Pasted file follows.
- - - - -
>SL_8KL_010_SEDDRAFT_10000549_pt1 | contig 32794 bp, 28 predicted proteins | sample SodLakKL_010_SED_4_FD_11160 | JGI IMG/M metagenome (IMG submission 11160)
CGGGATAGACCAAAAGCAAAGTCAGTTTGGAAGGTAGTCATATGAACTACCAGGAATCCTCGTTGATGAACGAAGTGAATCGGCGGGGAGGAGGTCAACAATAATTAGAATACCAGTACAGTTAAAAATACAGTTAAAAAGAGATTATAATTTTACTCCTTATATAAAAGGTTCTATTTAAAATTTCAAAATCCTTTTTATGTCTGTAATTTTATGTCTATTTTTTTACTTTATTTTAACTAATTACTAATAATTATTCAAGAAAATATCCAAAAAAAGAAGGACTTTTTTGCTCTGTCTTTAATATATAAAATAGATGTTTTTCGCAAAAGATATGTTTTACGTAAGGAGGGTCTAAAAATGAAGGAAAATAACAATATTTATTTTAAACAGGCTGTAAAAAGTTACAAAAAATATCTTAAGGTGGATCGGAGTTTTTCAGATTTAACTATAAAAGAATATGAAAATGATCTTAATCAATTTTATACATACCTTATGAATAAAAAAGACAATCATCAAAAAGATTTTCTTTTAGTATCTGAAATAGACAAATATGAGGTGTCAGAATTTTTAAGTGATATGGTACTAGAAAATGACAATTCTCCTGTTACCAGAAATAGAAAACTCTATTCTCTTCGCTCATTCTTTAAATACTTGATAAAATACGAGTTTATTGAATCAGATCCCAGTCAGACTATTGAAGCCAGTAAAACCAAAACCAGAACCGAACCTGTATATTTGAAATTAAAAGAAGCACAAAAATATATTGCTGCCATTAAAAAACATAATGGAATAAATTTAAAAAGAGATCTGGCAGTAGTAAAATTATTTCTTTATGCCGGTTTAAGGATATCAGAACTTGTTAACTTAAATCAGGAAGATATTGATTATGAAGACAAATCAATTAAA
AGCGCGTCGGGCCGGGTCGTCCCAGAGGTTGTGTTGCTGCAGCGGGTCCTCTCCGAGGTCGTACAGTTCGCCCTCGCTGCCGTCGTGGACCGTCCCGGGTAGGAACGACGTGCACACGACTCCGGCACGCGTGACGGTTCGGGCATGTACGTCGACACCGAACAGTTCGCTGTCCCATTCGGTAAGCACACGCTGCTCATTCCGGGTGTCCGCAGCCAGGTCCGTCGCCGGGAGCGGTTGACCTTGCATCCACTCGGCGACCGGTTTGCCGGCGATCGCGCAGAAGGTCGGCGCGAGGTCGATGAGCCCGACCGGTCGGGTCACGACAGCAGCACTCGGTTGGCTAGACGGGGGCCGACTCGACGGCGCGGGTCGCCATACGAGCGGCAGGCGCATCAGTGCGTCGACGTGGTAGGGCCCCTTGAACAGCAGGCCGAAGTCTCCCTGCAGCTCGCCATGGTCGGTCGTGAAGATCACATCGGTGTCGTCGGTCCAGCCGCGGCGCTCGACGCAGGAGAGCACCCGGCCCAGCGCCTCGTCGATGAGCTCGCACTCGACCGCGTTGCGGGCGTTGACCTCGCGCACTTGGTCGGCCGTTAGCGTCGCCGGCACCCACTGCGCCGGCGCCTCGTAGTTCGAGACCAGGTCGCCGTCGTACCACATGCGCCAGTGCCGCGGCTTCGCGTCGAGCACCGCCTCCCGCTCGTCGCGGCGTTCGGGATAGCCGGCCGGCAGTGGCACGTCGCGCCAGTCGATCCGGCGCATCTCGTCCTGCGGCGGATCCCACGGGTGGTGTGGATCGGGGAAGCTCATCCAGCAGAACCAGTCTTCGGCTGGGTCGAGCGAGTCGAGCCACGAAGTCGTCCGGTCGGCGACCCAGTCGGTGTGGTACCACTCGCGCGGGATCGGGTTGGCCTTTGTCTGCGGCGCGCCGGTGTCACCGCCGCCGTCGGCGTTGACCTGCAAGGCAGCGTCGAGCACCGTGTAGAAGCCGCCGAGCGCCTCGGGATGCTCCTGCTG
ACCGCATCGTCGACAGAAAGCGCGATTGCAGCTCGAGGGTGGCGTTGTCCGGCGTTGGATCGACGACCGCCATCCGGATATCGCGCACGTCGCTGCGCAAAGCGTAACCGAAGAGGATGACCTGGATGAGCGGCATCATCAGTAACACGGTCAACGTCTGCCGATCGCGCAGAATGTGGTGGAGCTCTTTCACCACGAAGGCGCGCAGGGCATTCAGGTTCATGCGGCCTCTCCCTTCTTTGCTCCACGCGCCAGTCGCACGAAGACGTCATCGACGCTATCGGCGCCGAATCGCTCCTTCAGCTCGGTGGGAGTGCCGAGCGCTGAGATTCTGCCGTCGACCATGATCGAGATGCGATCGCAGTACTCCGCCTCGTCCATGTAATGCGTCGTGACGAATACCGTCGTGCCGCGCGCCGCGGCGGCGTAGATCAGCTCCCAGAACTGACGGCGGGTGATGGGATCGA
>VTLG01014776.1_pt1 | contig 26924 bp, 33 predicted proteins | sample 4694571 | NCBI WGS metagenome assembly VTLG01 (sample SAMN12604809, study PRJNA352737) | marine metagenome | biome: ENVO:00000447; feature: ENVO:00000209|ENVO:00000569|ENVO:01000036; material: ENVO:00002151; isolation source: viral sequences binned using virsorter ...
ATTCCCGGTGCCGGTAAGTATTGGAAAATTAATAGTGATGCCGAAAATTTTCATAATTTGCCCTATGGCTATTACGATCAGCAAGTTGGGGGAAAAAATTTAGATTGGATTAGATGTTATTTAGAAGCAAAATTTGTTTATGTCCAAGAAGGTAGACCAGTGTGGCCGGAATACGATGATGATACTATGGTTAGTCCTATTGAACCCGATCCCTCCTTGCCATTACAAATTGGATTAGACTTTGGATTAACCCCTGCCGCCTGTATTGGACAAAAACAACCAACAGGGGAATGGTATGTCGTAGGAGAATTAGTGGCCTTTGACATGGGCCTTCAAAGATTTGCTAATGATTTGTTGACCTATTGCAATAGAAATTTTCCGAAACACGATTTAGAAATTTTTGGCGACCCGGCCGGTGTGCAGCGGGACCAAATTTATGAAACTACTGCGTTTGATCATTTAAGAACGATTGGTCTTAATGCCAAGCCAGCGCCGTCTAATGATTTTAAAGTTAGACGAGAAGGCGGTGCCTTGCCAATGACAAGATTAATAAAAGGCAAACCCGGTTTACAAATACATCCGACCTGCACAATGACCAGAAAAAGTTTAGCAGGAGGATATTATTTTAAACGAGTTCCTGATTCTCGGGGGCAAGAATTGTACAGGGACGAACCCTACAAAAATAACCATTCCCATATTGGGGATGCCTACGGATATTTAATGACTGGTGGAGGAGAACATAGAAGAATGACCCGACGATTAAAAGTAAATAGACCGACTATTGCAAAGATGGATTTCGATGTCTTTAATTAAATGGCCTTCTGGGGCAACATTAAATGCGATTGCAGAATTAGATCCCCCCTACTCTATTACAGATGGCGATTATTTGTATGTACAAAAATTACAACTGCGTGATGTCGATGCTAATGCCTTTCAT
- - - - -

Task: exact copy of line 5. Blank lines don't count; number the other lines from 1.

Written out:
>VTLG01014776.1_pt1 | contig 26924 bp, 33 predicted proteins | sample 4694571 | NCBI WGS metagenome assembly VTLG01 (sample SAMN12604809, study PRJNA352737) | marine metagenome | biome: ENVO:00000447; feature: ENVO:00000209|ENVO:00000569|ENVO:01000036; material: ENVO:00002151; isolation source: viral sequences binned using virsorter ...